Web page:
Being overweight can extend life, rather than shorten it. Come on, get serious, who said that?
Well, it was stated by an article in The Journal of the American Medical Association (JAMA) in January 2013. The research done by a number of USA universities and the National Centres for Disease Control and Prevention (CDC). The study was carried out over nearly two decades into the relationship between body weight and death risk. The review of 97 studies including 2.88 million people, questions the notion that people of normal weight live longest.
Overall, this new research shows people who carry a few extra pounds tended to live longer than those who are either normal weight or very obese
An additional study concluded that people with Type 2 Diabetes of normal weight, had a higher mortality rate than diabetic adults who were over-weight or obese. JAMA August 8, 2012 Vol 308 No 6
Professor Achim Peters of Lubeck University in northern Germany, a doctor studying obesity for over three decades with his colleagues, states in his book 'Overweight Myths - Why Fat People Live Longer';
"Fat people live longer than their skinny counterparts because their brains get more nourishment under stress."
Professor Achim PetersWhy is this so ?
Apparently it's all to do with stress . People react to stressful, uncertain circumstances in two different ways.
1. Some eat and become fat
2. Others refuse food and become thin
The ones who become really ill are the thin ones. The fat ones are, in comparison with the thin ones, much healthier.
• Thin people's brains, when stressed, take nutrients from their organs and muscles
• This is riskier than being fat and effects life expectancy
• Fat people don't have such risks as they are better nourished
The standard test to determine if one is overweight is the Body Mass Index (BMI) or Quetelex index.
It is a measure for body shape based on an individual's weight and height. It was devised between 1830 and 1850 by the Belgian, Adolphe Quetelet.
Body mass index is defined as the individual's body mass divided by the square of their height.
Quetelet died in Brussels in 1874, aged 78. This was when life expectance in the 19th century was 47 for a man and 50 for a woman. Approximately 25% of all children died before they were 5 years old
BMI = mass(kg) / (height(m))2
or mass(lb) / (height(in))2 x 703*
BMI range - kg/m2
|Very severely underweight||less than 15|
|Severely underweight||from 15.0 to 16.0|
|Underweight||from 16.0 to 18.5|
|Normal (healthy weight)||from 18.5 to 25|
|Overweight||from 25 to 30|
|Obese I (moderately obese)||from 30 to 35|
|Obese II (severely obese)||from 35 to 40|
|Obese III (morbidly obese)||over 40|
Wallis Simpson, Duchess of Windsor once said: "A woman can't be too rich, or too thin."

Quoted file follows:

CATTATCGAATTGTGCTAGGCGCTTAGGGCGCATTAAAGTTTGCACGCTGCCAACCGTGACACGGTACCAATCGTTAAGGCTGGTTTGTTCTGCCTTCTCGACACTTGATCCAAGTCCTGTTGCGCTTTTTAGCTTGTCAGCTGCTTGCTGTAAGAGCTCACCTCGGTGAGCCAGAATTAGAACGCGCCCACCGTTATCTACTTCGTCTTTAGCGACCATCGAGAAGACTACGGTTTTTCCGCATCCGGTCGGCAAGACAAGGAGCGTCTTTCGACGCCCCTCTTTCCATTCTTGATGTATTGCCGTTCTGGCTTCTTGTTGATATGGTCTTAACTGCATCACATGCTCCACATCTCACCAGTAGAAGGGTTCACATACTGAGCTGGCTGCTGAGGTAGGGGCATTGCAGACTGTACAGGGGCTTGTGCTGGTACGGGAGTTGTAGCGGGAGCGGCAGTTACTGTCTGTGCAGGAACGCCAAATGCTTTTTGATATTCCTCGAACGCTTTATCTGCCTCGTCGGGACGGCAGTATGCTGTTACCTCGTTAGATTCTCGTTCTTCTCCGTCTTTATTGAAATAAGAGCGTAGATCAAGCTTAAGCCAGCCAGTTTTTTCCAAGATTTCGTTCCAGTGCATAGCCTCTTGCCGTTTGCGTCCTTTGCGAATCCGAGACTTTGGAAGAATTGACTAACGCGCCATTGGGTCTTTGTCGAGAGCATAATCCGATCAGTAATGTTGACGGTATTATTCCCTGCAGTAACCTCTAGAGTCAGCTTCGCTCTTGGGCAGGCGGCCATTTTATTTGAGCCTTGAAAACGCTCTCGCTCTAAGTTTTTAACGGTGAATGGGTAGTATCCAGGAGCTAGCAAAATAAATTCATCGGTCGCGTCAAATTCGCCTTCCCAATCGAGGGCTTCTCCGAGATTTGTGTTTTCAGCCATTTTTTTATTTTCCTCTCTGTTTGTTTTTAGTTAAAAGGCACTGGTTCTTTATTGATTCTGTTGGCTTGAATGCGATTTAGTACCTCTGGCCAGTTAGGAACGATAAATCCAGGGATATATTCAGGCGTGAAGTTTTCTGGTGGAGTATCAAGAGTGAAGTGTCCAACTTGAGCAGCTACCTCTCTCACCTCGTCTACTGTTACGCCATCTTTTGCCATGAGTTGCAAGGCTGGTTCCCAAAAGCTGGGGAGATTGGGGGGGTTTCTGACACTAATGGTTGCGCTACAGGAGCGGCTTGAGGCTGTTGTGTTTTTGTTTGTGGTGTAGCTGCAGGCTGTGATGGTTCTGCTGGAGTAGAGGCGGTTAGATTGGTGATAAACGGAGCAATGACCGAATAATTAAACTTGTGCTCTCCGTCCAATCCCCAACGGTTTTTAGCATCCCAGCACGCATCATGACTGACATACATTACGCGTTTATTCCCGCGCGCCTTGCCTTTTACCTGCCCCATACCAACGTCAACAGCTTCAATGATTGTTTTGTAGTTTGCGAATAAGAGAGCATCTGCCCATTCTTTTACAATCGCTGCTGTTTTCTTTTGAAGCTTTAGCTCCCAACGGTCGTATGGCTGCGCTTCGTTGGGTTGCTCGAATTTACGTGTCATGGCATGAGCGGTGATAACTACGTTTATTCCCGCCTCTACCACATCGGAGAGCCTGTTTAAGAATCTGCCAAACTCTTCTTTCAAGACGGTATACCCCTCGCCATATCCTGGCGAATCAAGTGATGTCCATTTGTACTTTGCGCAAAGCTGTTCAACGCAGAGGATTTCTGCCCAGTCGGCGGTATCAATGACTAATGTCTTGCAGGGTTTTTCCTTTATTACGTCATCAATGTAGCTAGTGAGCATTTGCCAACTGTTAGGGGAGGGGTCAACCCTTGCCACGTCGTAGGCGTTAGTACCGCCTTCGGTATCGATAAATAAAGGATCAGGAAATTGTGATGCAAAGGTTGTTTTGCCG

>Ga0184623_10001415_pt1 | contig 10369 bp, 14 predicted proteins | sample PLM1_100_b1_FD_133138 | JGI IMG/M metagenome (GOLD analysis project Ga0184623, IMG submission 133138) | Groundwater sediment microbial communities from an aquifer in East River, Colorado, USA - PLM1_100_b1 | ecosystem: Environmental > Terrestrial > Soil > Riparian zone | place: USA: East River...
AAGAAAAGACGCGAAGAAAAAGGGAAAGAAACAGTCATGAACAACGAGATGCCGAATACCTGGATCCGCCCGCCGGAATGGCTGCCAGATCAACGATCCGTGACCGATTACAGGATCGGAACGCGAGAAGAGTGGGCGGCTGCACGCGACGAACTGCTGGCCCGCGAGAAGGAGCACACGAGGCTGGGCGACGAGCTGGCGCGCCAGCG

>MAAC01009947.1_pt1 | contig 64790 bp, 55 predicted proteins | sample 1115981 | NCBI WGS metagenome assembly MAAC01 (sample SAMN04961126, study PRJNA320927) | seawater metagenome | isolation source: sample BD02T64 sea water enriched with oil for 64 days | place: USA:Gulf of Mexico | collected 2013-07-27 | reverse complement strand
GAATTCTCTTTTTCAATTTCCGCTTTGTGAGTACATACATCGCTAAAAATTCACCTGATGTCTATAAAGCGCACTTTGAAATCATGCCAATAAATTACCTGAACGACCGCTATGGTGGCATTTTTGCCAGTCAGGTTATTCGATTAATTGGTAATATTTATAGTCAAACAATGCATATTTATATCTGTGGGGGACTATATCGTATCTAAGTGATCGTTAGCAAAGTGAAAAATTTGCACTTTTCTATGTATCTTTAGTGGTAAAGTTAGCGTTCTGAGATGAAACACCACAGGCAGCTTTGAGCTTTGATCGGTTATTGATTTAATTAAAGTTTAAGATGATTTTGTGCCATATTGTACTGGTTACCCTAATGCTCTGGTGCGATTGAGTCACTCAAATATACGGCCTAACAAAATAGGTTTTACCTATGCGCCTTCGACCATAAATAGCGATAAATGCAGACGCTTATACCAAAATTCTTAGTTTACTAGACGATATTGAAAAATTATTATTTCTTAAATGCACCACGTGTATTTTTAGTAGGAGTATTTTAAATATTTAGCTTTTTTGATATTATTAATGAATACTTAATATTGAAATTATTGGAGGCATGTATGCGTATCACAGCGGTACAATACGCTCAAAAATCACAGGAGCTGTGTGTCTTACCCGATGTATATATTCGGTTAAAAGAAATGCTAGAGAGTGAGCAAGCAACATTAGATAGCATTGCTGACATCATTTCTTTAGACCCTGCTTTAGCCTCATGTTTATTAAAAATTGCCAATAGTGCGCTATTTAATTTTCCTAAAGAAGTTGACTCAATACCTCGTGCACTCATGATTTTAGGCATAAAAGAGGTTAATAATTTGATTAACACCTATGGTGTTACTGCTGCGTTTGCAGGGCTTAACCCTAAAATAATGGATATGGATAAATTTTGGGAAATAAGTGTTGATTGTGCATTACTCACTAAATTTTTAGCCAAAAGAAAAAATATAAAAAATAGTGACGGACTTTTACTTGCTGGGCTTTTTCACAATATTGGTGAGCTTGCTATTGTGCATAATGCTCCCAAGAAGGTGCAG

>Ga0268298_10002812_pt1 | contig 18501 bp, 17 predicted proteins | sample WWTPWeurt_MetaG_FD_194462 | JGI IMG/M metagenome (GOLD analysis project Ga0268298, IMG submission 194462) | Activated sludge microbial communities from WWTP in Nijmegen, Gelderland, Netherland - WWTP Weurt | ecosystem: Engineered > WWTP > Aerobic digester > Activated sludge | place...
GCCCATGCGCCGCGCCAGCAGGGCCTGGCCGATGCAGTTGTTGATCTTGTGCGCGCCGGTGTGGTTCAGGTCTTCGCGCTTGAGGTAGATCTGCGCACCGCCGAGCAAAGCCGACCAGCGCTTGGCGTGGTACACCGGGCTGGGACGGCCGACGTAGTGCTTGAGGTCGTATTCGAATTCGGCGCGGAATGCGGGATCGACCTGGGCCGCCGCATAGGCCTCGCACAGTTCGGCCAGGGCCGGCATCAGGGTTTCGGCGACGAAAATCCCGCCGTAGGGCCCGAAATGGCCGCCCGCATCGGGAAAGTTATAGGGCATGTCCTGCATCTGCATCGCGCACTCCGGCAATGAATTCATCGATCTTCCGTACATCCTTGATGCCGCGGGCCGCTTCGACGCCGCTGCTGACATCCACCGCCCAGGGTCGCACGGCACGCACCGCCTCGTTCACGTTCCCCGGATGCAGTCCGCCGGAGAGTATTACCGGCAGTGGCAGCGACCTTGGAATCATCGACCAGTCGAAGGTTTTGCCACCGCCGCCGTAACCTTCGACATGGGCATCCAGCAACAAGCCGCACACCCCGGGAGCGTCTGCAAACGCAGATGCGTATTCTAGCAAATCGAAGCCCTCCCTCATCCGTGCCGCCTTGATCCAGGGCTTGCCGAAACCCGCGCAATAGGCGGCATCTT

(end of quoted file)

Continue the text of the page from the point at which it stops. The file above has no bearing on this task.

Wallis, (previously Wallis Simpson and Wallis Spencer, born Bessie Wallis Warfield); was an American socialite whose third husband, Prince Edward, Duke of Windsor, formerly King Edward VIII of the United Kingdom and the Dominions, abdicated his throne to marry her.
Wallis Simpson was thin and died in 1986 aged 89.
Duke & Duchess of Windsor meeting Hitler in 1937
Alexander Leaf, a versatile physician and research scientist, former Massachusetts General Hospital, Chief of Medicine, who was an early advocate of diet and exercise to prevent heart disease, and who travelled the world to make important discoveries about increasing human longevity.
He was probably best known for his work on heart disease, advocating prevention through exercise and diet, particularly foods low in animal fat and sodium.
Dr. Leaf's research into the cellular biology of heart disease led him to undertake a series of expeditions in the early 1970s to study longevity in parts of the world where heart disease was rare. He concluded that people who lived in mountainous places, worked outdoors into their old age and consumed local food high in vegetable content and low in animal fat, tended to live very long and healthy lives, free of heart disease.
The JAMA article concludes: Life expectancy in people who were overweight or 'mildly' obese, were 6% less likely to have died by the end of the study period, than those of healthy weight.
What the JAMA article doesn't address is that longevity isn't the only measure of health. When people move from 'overweight'; to 'normal', their blood pressure, blood sugar, GERD (heartburn) symptoms, sleep, mood, sexual function, skin conditions, arthritis, breathing and cholesterol all frequently improve. Sometimes enough to allow them to stop taking medications.
Even if you don't lose weight, but perform mild exercise and follow a healthy diet (increased fruits and vegetables) your health will improve.
One of the pioneers of this concept, Alexander Leaf, died in Boston on 24 December 2012. The cause of death was complications of Parkinson's disease. Dr Leaf was 92.Osteoporosis Statins